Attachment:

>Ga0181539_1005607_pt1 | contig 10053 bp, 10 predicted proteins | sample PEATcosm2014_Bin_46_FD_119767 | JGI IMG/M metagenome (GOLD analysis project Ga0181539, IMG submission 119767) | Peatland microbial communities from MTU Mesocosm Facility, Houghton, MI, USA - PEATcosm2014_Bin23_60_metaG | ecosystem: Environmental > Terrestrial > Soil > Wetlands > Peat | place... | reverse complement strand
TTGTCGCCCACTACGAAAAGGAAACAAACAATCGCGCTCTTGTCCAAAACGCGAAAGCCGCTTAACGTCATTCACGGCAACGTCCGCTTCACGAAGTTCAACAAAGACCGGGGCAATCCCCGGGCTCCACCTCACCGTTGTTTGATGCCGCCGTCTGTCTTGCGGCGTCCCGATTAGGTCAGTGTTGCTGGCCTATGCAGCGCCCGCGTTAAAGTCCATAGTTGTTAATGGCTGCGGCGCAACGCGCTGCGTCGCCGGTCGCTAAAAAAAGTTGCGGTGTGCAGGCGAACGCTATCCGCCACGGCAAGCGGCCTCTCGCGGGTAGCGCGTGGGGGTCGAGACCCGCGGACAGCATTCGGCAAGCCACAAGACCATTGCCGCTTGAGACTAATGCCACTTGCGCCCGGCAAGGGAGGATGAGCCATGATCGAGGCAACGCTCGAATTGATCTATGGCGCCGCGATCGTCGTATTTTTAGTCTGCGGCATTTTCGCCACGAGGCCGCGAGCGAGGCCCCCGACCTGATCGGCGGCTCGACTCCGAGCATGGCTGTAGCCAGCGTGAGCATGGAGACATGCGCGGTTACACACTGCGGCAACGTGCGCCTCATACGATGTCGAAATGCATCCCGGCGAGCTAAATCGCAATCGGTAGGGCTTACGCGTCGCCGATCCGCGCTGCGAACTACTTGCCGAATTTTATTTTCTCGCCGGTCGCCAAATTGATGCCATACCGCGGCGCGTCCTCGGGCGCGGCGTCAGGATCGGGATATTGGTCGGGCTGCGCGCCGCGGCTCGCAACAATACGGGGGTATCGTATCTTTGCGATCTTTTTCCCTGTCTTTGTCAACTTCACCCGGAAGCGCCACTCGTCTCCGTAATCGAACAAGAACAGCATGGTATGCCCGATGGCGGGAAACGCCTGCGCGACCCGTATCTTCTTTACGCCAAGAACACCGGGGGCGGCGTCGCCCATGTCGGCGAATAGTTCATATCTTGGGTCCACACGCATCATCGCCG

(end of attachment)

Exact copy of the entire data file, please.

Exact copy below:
>Ga0181539_1005607_pt1 | contig 10053 bp, 10 predicted proteins | sample PEATcosm2014_Bin_46_FD_119767 | JGI IMG/M metagenome (GOLD analysis project Ga0181539, IMG submission 119767) | Peatland microbial communities from MTU Mesocosm Facility, Houghton, MI, USA - PEATcosm2014_Bin23_60_metaG | ecosystem: Environmental > Terrestrial > Soil > Wetlands > Peat | place... | reverse complement strand
TTGTCGCCCACTACGAAAAGGAAACAAACAATCGCGCTCTTGTCCAAAACGCGAAAGCCGCTTAACGTCATTCACGGCAACGTCCGCTTCACGAAGTTCAACAAAGACCGGGGCAATCCCCGGGCTCCACCTCACCGTTGTTTGATGCCGCCGTCTGTCTTGCGGCGTCCCGATTAGGTCAGTGTTGCTGGCCTATGCAGCGCCCGCGTTAAAGTCCATAGTTGTTAATGGCTGCGGCGCAACGCGCTGCGTCGCCGGTCGCTAAAAAAAGTTGCGGTGTGCAGGCGAACGCTATCCGCCACGGCAAGCGGCCTCTCGCGGGTAGCGCGTGGGGGTCGAGACCCGCGGACAGCATTCGGCAAGCCACAAGACCATTGCCGCTTGAGACTAATGCCACTTGCGCCCGGCAAGGGAGGATGAGCCATGATCGAGGCAACGCTCGAATTGATCTATGGCGCCGCGATCGTCGTATTTTTAGTCTGCGGCATTTTCGCCACGAGGCCGCGAGCGAGGCCCCCGACCTGATCGGCGGCTCGACTCCGAGCATGGCTGTAGCCAGCGTGAGCATGGAGACATGCGCGGTTACACACTGCGGCAACGTGCGCCTCATACGATGTCGAAATGCATCCCGGCGAGCTAAATCGCAATCGGTAGGGCTTACGCGTCGCCGATCCGCGCTGCGAACTACTTGCCGAATTTTATTTTCTCGCCGGTCGCCAAATTGATGCCATACCGCGGCGCGTCCTCGGGCGCGGCGTCAGGATCGGGATATTGGTCGGGCTGCGCGCCGCGGCTCGCAACAATACGGGGGTATCGTATCTTTGCGATCTTTTTCCCTGTCTTTGTCAACTTCACCCGGAAGCGCCACTCGTCTCCGTAATCGAACAAGAACAGCATGGTATGCCCGATGGCGGGAAACGCCTGCGCGACCCGTATCTTCTTTACGCCAAGAACACCGGGGGCGGCGTCGCCCATGTCGGCGAATAGTTCATATCTTGGGTCCACACGCATCATCGCCG